Washington, D.C. – At a weekly press conference, House Minority Leader Kevin McCarthy (CA-23) delivered the following remarks on House Democrats shirking their responsibility to pass a supplemental disaster relief bill as well as their inability to legislate in a bipartisan manner, even when it comes to saving money for our children’s education.
Highlights are below, or watch the full press conference here.
On the supplemental disaster relief spending package:
“We should be staying in Congress and finish the supplemental disaster relief … I applaud Leader McConnell for saying that he will not let the Senate leave. That’s a sign of leadership … The idea that we would leave, while others are going through disasters — my thoughts and prayers go out to those in Missouri in this devastating tornado. I think the one thing that should not be partisan, that we should make sure this government is there for them in their time of need …
“We can do better, and the first action we should take to show that we can do better – we should call the House back in and stay here and finish the supplemental disaster (spending package), and show the American public that we can govern. It shouldn’t be leaving this weekend.”
The partisan “poison pill” trend continues:
“There are moments in time that I believe all America becomes proud of this House. Those moments in those committees where we find every Republican and every Democrat, we find common ground. We watched that before in Energy and Commerce where we looked for ways that we could lower drug prices. We found three bills that would give America more options, lower the actual cost of prescription drugs, and it passed committee unanimously. Before it got to [the House floor], this Democrat majority leadership changed the bill – put a poison pill in it – which will never become law.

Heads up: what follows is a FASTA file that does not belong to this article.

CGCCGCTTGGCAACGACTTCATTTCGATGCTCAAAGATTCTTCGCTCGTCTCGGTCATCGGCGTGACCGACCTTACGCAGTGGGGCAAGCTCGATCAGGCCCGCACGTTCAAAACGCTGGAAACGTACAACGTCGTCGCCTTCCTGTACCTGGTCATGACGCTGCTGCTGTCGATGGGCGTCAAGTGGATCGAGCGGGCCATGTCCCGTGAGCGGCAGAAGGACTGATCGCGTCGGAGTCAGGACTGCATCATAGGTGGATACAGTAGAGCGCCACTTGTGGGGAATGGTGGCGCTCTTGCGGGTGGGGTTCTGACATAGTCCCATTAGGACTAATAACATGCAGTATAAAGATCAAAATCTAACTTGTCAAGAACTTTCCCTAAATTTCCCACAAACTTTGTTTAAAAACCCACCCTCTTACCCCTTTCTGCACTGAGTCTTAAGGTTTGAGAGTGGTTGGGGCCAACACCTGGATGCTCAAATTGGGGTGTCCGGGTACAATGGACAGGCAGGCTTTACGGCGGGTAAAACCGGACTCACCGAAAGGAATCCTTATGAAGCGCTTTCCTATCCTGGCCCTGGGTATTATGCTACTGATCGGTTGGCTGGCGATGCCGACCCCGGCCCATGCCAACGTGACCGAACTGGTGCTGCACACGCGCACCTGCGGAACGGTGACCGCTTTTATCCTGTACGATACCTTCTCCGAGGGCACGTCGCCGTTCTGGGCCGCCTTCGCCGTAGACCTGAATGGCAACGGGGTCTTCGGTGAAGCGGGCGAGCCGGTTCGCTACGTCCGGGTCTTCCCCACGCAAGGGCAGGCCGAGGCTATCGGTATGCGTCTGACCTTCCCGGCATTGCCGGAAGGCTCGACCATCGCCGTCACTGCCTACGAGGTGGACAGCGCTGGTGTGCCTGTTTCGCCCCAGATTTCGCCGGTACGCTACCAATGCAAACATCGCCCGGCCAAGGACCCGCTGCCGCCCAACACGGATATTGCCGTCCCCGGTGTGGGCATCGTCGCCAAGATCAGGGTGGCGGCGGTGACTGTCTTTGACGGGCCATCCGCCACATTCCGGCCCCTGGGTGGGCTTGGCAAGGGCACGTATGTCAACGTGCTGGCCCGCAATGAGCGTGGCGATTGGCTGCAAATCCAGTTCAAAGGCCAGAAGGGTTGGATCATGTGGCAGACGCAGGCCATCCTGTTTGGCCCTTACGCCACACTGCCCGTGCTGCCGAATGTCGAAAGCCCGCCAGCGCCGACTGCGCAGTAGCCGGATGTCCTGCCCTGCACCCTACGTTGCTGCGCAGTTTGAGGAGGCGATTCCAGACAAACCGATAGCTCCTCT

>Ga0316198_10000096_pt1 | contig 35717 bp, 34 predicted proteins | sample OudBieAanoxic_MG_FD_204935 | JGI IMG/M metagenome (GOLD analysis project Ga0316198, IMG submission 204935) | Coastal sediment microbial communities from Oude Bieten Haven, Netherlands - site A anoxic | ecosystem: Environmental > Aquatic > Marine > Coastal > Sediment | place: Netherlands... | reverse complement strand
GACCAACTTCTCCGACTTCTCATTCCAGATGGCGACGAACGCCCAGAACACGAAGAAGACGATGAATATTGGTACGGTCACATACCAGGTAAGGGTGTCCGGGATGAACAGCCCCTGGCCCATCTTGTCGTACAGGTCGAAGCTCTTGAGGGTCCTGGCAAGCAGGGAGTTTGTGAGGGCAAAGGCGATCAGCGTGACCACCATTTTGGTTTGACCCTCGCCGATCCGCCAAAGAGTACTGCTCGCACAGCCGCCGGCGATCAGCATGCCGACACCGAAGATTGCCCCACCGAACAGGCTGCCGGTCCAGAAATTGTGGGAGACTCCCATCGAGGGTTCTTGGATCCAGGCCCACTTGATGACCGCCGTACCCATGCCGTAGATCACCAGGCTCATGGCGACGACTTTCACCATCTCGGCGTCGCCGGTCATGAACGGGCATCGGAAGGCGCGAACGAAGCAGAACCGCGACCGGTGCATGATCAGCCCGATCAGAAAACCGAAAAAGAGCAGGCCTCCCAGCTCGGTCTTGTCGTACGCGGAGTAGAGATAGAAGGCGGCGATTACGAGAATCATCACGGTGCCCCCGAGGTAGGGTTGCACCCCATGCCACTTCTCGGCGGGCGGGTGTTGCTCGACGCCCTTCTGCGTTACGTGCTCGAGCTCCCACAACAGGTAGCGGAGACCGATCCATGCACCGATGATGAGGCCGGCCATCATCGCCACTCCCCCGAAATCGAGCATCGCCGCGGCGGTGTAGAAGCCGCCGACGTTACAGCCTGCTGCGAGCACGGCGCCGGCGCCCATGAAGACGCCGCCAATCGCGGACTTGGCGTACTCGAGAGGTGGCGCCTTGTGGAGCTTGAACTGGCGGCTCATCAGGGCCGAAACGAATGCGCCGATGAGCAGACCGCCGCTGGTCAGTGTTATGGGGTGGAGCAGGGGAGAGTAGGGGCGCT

“Today we just witnessed something very similar. Ways and Means Committee worked together to find common ground when it came to pensions and others. Every Republican and every Democrat voted for it. But the special interests actually won out. They changed the bill before it came to the floor.
“We all are familiar with 529 accounts that allow us to save money for our kids’ college. But it also allows you to do more — pay for the books, pay for the college exams in the new version. It would also help if you have a child with disabilities. But the special interests decided that was wrong. The special interests decided that should be removed from the bill.
“There are three things I’ve learned from this…The Democrats want institutions, not individuals, be the focus of their education funding. They want partisan interests, not parents, to decide how children learn. They want the federal government, not families, to have control over their money.”